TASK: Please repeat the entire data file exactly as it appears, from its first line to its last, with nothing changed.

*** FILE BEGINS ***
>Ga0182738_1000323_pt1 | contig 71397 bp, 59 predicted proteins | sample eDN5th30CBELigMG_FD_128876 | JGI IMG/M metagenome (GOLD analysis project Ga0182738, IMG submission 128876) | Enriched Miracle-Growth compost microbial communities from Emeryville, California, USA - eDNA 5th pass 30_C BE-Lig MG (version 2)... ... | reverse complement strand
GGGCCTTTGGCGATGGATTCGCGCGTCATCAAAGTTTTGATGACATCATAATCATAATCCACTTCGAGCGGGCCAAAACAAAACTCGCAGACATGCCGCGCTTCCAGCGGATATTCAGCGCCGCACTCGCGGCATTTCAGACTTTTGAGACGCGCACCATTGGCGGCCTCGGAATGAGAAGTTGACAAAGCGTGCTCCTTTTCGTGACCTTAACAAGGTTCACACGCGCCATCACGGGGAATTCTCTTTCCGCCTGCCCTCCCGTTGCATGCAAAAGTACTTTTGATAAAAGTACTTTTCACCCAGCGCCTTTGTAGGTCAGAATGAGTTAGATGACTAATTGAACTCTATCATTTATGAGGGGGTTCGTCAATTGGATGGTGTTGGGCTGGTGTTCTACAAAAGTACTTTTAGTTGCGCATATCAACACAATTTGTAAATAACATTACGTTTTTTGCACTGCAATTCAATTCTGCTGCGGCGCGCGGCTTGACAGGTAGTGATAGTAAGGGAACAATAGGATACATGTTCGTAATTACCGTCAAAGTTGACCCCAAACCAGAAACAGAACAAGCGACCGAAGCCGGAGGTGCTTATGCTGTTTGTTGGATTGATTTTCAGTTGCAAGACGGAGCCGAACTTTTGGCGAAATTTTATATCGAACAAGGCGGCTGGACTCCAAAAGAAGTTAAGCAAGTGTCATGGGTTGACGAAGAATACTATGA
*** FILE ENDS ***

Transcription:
>Ga0182738_1000323_pt1 | contig 71397 bp, 59 predicted proteins | sample eDN5th30CBELigMG_FD_128876 | JGI IMG/M metagenome (GOLD analysis project Ga0182738, IMG submission 128876) | Enriched Miracle-Growth compost microbial communities from Emeryville, California, USA - eDNA 5th pass 30_C BE-Lig MG (version 2)... ... | reverse complement strand
GGGCCTTTGGCGATGGATTCGCGCGTCATCAAAGTTTTGATGACATCATAATCATAATCCACTTCGAGCGGGCCAAAACAAAACTCGCAGACATGCCGCGCTTCCAGCGGATATTCAGCGCCGCACTCGCGGCATTTCAGACTTTTGAGACGCGCACCATTGGCGGCCTCGGAATGAGAAGTTGACAAAGCGTGCTCCTTTTCGTGACCTTAACAAGGTTCACACGCGCCATCACGGGGAATTCTCTTTCCGCCTGCCCTCCCGTTGCATGCAAAAGTACTTTTGATAAAAGTACTTTTCACCCAGCGCCTTTGTAGGTCAGAATGAGTTAGATGACTAATTGAACTCTATCATTTATGAGGGGGTTCGTCAATTGGATGGTGTTGGGCTGGTGTTCTACAAAAGTACTTTTAGTTGCGCATATCAACACAATTTGTAAATAACATTACGTTTTTTGCACTGCAATTCAATTCTGCTGCGGCGCGCGGCTTGACAGGTAGTGATAGTAAGGGAACAATAGGATACATGTTCGTAATTACCGTCAAAGTTGACCCCAAACCAGAAACAGAACAAGCGACCGAAGCCGGAGGTGCTTATGCTGTTTGTTGGATTGATTTTCAGTTGCAAGACGGAGCCGAACTTTTGGCGAAATTTTATATCGAACAAGGCGGCTGGACTCCAAAAGAAGTTAAGCAAGTGTCATGGGTTGACGAAGAATACTATGA